I arrived in the city the 12th day of May 1853 I rented a house of Van Vacanberg on 4th South temple street in the 8th ward and went to work on the water works building a machine for housing logs by water. I lived in the wrented house about three months. I then went to Brigham and told him my time of wrent was about out and I wished he would pay me so that I could buy me a small place as I knew of one for sale that I could buy for two hundred dollars, he said he would sell me one, I might move in to a house in the 18th ward whare one of his wives was living whose name was Zina Huntington he would hire me to build one for her and then he would sell it to me I accordingly went to work building a house according to his directions, a few days before I got done he told me I might move in with Zina as soon as I pleased

Before I commenced working on the Water Works I worked for J. M. Grant during which time I was appointed City Water Master which proved to be a vary responcible office which I shall speak more of hereafter.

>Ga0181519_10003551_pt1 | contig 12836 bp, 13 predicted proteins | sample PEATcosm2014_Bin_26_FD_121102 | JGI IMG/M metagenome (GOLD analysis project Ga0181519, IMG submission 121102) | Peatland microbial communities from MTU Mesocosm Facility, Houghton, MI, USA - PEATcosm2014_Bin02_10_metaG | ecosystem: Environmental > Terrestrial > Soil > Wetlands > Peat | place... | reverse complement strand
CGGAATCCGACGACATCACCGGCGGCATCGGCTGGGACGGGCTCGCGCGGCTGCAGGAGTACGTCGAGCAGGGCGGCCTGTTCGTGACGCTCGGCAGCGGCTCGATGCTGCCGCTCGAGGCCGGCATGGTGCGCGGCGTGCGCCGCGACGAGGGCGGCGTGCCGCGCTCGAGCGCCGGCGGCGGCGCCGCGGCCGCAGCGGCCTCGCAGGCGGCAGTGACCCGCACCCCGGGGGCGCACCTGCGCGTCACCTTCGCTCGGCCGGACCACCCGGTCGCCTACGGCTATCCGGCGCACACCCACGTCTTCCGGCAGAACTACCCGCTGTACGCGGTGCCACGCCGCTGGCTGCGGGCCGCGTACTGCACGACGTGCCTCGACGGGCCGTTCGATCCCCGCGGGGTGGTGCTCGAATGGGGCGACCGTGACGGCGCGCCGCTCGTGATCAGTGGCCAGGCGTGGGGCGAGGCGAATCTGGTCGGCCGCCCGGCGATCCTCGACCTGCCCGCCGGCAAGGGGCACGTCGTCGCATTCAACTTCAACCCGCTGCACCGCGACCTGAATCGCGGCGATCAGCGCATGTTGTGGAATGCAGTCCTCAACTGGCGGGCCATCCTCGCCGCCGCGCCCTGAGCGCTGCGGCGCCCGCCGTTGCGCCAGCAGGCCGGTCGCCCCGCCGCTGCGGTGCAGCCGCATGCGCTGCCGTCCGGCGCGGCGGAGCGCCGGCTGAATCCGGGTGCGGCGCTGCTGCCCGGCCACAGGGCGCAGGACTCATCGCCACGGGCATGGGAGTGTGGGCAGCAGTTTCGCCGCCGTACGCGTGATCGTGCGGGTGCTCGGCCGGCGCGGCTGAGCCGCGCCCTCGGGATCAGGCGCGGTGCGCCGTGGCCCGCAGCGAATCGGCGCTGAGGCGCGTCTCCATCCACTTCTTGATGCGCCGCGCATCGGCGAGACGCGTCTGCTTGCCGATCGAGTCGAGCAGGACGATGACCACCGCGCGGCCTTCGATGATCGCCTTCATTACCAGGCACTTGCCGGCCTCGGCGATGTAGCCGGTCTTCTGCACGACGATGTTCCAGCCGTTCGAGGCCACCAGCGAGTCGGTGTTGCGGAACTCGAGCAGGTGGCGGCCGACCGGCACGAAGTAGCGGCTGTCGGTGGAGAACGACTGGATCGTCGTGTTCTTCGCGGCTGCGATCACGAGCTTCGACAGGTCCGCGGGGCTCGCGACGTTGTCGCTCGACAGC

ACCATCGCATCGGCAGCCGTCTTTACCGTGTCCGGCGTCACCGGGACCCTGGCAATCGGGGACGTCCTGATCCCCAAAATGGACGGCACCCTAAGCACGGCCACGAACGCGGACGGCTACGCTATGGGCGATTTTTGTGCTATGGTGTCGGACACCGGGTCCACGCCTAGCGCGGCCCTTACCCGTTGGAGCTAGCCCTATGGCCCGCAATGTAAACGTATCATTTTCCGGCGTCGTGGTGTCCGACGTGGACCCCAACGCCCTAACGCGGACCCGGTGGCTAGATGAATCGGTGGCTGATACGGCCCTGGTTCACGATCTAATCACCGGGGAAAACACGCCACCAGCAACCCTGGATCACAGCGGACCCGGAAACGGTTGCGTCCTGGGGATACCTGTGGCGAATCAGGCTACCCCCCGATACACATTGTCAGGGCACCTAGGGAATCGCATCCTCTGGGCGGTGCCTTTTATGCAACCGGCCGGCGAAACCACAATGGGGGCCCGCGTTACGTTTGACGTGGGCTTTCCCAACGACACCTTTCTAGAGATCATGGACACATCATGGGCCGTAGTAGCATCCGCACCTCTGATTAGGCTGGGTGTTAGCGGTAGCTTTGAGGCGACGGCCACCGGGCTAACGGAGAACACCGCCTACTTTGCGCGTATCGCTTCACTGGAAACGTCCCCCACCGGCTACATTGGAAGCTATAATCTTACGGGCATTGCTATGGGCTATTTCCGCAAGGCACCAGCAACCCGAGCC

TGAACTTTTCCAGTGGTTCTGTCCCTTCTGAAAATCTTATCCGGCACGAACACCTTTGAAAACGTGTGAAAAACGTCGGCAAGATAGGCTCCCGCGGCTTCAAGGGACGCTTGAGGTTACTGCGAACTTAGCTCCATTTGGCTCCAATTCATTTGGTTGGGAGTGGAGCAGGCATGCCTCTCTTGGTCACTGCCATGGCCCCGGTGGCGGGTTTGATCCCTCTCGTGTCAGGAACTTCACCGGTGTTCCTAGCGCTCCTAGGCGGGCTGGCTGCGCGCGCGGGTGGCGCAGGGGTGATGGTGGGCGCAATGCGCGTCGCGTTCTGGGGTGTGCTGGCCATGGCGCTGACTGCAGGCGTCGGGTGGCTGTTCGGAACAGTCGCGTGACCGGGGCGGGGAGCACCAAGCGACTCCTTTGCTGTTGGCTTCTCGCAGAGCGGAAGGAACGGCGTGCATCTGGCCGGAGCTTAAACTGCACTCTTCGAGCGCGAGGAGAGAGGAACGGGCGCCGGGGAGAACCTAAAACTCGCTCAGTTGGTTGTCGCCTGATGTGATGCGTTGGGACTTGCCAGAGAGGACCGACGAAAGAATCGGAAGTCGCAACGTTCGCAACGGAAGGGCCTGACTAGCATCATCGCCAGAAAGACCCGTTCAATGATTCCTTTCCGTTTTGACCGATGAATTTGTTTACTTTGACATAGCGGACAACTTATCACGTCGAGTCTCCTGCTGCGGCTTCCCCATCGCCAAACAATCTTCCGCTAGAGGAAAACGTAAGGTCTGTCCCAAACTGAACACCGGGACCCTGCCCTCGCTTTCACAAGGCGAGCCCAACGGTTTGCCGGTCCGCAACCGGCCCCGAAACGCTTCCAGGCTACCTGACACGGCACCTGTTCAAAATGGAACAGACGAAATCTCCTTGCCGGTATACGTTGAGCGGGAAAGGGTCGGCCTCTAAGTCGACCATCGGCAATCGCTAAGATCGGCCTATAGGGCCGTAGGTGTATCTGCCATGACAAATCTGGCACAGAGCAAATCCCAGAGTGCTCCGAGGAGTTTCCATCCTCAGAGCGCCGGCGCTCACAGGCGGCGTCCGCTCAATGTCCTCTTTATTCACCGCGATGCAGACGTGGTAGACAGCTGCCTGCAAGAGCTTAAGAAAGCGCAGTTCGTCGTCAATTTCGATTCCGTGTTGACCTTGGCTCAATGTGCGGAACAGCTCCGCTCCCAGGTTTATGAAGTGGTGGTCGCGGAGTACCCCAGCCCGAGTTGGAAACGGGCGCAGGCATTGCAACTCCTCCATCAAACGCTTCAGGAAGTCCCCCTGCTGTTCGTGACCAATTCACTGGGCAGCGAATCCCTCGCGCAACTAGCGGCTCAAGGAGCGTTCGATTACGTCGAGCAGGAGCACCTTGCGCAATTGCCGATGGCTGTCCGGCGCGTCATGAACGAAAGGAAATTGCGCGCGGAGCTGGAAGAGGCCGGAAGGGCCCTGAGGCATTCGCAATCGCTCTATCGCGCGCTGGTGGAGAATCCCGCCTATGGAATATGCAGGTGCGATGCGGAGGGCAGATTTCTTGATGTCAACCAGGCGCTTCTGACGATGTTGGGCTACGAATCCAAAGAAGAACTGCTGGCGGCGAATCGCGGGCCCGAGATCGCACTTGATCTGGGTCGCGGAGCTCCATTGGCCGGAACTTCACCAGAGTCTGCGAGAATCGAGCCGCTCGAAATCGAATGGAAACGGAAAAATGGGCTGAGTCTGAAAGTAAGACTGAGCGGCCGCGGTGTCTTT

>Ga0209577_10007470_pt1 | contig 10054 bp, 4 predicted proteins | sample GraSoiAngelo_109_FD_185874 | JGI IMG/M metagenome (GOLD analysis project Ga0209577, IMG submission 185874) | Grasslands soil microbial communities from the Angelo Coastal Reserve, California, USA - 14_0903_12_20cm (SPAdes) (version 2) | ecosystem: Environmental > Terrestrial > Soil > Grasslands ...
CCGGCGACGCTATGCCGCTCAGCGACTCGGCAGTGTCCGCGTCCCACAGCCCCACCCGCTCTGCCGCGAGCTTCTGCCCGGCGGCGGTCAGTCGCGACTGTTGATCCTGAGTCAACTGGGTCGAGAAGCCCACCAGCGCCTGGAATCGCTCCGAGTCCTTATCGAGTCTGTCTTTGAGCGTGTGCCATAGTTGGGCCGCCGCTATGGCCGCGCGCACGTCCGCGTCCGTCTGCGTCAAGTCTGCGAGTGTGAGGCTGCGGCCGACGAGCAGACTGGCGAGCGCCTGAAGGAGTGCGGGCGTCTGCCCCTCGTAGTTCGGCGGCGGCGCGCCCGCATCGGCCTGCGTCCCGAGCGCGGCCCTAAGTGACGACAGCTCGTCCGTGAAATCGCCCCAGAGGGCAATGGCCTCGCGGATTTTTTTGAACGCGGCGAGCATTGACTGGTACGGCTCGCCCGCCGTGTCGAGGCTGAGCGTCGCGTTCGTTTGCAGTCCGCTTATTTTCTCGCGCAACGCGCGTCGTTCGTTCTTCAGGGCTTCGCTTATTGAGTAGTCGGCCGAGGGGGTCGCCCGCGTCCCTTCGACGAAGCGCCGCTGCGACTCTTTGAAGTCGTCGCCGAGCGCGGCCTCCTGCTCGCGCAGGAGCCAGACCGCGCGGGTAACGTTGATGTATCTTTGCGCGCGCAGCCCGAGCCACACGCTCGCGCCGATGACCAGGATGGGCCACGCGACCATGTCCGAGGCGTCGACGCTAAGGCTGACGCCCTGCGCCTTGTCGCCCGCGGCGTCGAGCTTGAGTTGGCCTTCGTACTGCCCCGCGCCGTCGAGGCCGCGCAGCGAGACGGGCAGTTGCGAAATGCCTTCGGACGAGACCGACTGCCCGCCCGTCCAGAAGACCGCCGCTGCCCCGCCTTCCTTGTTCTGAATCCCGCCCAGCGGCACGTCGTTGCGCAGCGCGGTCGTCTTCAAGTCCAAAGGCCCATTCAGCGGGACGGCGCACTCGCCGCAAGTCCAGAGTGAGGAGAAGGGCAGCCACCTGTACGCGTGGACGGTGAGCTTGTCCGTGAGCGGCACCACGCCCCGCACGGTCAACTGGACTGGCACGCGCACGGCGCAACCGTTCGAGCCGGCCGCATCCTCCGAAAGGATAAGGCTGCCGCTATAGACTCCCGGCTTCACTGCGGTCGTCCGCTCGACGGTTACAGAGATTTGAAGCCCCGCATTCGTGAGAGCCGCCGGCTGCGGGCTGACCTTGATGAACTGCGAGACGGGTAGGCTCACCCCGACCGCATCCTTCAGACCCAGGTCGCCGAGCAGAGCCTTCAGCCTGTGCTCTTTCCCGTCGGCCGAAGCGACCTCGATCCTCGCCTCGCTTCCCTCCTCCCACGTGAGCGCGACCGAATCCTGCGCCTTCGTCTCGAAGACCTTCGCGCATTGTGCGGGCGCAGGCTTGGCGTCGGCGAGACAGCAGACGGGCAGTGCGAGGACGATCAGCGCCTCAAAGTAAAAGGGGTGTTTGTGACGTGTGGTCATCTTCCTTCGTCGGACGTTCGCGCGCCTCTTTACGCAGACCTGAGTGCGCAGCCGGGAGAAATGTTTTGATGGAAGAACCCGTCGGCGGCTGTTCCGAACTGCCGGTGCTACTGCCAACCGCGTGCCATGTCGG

Journal Sections
  1. Brief history of Phineas' ancestry
  2. Childhood to 1838
  3. 1839 - Spring of 1843
  4. 1843 - 1845
  5. Conversion to the Mormon Church
  6. Leaving the family to join with the Mormons in the west 1845-46
  7. To Mechanicsville, Winter Quarters
  8. Winter Quarters 2
  9. Traveling West to Utah
  1. Settling in the Valley
  2. Run in with Indians
  3. 1851 - 1853
  4. 1854-1855
  5. Events of 1855
  6. September 1855- March 1856
  7. May - July 1856
  8. August - December 1856
  9. 1857 - Journal Conclusion